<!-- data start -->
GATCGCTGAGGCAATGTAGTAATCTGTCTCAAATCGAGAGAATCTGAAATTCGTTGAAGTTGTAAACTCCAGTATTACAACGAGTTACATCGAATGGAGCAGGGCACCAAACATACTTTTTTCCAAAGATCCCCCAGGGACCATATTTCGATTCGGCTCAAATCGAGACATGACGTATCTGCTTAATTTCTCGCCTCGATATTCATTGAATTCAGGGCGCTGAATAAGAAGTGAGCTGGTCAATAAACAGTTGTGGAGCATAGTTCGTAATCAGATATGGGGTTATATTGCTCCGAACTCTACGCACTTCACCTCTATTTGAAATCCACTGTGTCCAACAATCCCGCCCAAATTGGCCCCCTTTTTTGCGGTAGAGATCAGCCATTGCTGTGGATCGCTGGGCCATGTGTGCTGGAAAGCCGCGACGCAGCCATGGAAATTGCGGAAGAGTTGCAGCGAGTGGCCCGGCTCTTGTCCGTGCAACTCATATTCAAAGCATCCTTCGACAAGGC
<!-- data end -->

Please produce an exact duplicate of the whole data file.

GATCGCTGAGGCAATGTAGTAATCTGTCTCAAATCGAGAGAATCTGAAATTCGTTGAAGTTGTAAACTCCAGTATTACAACGAGTTACATCGAATGGAGCAGGGCACCAAACATACTTTTTTCCAAAGATCCCCCAGGGACCATATTTCGATTCGGCTCAAATCGAGACATGACGTATCTGCTTAATTTCTCGCCTCGATATTCATTGAATTCAGGGCGCTGAATAAGAAGTGAGCTGGTCAATAAACAGTTGTGGAGCATAGTTCGTAATCAGATATGGGGTTATATTGCTCCGAACTCTACGCACTTCACCTCTATTTGAAATCCACTGTGTCCAACAATCCCGCCCAAATTGGCCCCCTTTTTTGCGGTAGAGATCAGCCATTGCTGTGGATCGCTGGGCCATGTGTGCTGGAAAGCCGCGACGCAGCCATGGAAATTGCGGAAGAGTTGCAGCGAGTGGCCCGGCTCTTGTCCGTGCAACTCATATTCAAAGCATCCTTCGACAAGGC